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Old 08-07-2017, 06:43 PM   #1
techwiz44
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Join Date: Aug 2005
Location: Atlanta area
Posts: 821
LORAN is coming back, not LORAN-C, eLORAN as a backup for navigation

https://arstechnica.com/gadgets/2017...because-cyber/

An evolution of World War II technology (LORAN was an acronym for long-range navigation), Loran-C was considered obsolete by many once GPS was widely available. In 2010, after the US Coast Guard declared that it was no longer required, the US and Canada shut down their Loran-C beacons. Between 2010 and 2015, nearly everyone else shut down their radio beacons, too. The trial of an enhanced Loran service called eLoran that was accurate within 20 meters (65 feet) also wrapped up during this time.

But now there's increasing concern about over-reliance in the navigational realm on GPS. Since GPS signals from satellites are relatively weak, they are prone to interference, accidental or deliberate. And GPS can be jammed or spoofed—portable equipment can easily drown them out or broadcast fake signals that can make GPS receivers give incorrect position data. The same is true of the Russian-built GLONASS system.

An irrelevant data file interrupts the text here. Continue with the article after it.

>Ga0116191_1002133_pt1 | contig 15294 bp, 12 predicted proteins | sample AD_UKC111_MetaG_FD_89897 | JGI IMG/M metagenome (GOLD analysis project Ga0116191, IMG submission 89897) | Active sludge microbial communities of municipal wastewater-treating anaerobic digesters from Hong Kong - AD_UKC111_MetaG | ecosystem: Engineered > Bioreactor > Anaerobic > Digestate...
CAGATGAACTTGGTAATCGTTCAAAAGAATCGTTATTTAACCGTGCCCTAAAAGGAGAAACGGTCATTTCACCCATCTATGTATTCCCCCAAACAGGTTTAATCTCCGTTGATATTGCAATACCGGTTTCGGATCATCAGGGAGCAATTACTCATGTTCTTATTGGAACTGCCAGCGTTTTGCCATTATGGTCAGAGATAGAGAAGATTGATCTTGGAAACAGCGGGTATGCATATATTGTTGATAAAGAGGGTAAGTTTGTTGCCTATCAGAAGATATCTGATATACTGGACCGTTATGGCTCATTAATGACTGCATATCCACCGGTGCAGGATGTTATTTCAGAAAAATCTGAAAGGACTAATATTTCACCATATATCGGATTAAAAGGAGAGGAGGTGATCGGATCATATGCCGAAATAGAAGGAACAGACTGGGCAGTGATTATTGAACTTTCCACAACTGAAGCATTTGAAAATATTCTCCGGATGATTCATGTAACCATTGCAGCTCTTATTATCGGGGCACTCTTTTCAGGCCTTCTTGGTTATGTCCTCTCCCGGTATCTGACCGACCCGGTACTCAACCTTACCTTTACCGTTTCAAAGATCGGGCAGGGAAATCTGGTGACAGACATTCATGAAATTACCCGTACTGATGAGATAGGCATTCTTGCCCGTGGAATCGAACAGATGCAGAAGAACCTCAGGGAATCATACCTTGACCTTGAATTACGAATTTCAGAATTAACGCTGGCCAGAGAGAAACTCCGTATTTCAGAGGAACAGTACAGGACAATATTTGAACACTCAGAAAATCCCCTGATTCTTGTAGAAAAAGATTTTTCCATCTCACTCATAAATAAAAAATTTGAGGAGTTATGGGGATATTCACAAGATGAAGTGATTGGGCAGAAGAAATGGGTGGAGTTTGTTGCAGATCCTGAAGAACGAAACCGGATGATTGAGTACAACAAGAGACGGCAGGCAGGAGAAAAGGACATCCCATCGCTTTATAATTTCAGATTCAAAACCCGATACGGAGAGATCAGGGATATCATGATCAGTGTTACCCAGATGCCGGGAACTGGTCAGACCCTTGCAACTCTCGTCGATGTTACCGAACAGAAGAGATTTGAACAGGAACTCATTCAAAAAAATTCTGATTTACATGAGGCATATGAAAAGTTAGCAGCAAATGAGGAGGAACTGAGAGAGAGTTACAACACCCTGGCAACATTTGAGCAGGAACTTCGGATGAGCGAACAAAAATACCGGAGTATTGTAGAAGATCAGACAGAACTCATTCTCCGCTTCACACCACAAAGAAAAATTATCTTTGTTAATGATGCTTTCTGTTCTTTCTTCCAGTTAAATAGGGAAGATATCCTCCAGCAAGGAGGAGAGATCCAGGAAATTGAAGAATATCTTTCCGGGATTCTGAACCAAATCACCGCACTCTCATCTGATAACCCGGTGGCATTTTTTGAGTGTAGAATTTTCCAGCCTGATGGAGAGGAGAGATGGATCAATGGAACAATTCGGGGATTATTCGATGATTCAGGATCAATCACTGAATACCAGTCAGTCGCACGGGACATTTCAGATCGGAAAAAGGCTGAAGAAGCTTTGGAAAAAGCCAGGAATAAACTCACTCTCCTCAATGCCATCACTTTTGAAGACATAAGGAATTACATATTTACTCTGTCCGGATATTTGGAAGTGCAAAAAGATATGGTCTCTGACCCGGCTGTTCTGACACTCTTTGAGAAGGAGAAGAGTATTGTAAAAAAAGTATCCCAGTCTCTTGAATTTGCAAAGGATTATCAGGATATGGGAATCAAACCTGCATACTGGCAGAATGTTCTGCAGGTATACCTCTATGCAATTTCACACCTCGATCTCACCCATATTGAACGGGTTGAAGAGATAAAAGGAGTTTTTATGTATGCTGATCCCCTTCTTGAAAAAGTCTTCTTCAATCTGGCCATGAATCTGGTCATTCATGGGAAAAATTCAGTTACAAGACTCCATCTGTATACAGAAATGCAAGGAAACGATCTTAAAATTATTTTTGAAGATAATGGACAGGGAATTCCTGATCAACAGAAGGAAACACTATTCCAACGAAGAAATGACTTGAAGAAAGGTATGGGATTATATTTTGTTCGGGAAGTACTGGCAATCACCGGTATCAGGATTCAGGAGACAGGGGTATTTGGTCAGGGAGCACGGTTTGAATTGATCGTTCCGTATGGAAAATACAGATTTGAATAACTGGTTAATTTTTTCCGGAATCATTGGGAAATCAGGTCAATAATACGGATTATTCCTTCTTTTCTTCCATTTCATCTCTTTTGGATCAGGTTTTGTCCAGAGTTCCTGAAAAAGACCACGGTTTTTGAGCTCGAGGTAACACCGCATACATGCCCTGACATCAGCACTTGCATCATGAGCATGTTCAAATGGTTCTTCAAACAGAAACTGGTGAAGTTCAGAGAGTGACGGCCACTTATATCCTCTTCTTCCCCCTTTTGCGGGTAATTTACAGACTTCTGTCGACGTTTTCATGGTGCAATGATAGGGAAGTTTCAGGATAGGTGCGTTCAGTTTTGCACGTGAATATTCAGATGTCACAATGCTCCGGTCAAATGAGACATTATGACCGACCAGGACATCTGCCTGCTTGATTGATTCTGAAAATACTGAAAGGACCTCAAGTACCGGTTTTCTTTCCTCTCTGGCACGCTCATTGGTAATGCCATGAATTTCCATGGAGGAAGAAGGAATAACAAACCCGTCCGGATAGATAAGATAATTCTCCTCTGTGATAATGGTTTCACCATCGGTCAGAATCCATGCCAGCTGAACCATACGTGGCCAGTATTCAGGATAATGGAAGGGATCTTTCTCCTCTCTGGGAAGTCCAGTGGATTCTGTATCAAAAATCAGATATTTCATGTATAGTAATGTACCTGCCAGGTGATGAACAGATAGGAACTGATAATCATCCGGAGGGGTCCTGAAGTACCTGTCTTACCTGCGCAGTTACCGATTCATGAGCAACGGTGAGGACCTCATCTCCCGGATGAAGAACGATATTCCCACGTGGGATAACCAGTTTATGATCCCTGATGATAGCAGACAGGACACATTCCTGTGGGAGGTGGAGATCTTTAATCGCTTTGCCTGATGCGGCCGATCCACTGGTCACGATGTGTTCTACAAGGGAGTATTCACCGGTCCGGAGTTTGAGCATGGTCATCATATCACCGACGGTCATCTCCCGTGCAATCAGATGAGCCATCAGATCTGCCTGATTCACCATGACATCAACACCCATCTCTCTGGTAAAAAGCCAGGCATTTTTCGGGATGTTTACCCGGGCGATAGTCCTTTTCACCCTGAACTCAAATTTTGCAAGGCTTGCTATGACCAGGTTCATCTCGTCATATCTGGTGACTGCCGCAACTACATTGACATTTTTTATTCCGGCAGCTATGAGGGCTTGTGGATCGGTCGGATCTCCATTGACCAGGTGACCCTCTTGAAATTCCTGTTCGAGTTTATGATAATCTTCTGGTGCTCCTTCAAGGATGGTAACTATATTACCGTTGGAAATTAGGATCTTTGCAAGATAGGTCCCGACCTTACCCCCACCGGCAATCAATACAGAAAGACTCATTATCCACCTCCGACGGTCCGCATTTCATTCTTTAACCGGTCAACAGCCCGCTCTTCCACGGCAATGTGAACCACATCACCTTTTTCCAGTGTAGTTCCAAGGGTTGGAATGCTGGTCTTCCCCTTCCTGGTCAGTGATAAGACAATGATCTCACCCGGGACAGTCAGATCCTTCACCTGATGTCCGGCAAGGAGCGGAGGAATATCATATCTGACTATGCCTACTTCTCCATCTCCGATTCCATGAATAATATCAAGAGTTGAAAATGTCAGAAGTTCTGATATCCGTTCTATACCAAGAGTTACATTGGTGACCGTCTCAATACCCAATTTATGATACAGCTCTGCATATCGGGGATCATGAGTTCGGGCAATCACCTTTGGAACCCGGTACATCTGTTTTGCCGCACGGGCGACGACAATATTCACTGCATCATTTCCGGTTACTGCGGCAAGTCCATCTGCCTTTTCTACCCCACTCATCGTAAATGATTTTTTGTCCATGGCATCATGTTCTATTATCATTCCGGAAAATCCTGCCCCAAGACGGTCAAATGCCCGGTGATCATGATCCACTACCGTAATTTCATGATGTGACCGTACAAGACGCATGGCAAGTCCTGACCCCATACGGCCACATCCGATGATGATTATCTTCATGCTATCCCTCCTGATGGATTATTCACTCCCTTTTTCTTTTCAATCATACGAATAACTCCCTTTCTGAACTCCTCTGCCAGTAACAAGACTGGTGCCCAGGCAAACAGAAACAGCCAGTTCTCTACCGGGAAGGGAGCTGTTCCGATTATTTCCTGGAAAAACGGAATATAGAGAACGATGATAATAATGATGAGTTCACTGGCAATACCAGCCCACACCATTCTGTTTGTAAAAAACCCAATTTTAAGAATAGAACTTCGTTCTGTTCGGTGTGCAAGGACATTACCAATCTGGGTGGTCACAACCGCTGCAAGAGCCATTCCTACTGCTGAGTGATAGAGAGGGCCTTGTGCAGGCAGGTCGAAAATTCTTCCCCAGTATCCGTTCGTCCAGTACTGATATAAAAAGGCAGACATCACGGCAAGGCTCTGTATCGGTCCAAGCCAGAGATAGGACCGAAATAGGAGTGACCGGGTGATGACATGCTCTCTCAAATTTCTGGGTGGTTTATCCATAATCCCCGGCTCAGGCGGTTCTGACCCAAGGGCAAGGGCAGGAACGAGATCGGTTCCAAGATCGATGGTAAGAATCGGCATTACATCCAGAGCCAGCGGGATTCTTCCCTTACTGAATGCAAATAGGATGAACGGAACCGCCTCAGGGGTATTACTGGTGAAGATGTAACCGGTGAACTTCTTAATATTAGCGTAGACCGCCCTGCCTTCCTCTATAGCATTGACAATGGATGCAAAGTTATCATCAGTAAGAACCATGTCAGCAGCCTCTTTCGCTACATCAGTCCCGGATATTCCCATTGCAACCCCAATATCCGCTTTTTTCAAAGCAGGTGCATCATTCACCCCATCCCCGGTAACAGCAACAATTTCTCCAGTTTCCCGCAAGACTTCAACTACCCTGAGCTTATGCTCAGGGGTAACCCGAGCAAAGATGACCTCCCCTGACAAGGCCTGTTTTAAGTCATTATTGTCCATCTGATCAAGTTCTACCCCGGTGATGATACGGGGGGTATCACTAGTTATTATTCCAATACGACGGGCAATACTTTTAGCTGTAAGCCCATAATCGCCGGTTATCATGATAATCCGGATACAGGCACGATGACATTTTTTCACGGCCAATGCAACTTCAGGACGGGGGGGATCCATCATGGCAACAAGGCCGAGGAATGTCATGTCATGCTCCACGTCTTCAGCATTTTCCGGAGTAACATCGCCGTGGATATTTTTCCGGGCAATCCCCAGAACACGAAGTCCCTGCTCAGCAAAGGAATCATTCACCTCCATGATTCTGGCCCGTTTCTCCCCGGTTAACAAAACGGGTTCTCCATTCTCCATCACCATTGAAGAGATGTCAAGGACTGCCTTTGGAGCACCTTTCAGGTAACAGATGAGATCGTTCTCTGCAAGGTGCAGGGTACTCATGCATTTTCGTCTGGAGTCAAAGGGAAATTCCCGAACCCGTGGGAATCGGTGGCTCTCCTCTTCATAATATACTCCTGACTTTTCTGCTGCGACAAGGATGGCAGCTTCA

Over the past few years, the US Coast Guard has reported multiple episodes of GPS jamming at non-US ports, including an incident reported to the Coast Guard's Navigation Center this June that occurred on the Black Sea. South Korea has claimed on several occasions that North Korea has jammed GPS near the border, interfering with aircraft and fishing fleet navigation. And in the event of a war, it's possible that an adversary could take out GPS satellites with anti-satellite weapons or some sort of cyber-attack on a satellite network.

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the version of the Department of Homeland Security funding bill for 2018 just passed by the House of Representatives in July includes language calling for DHS to fund the construction and maintenance of a new eLoran system "as a complement to, and as a backup for" the GPS system.
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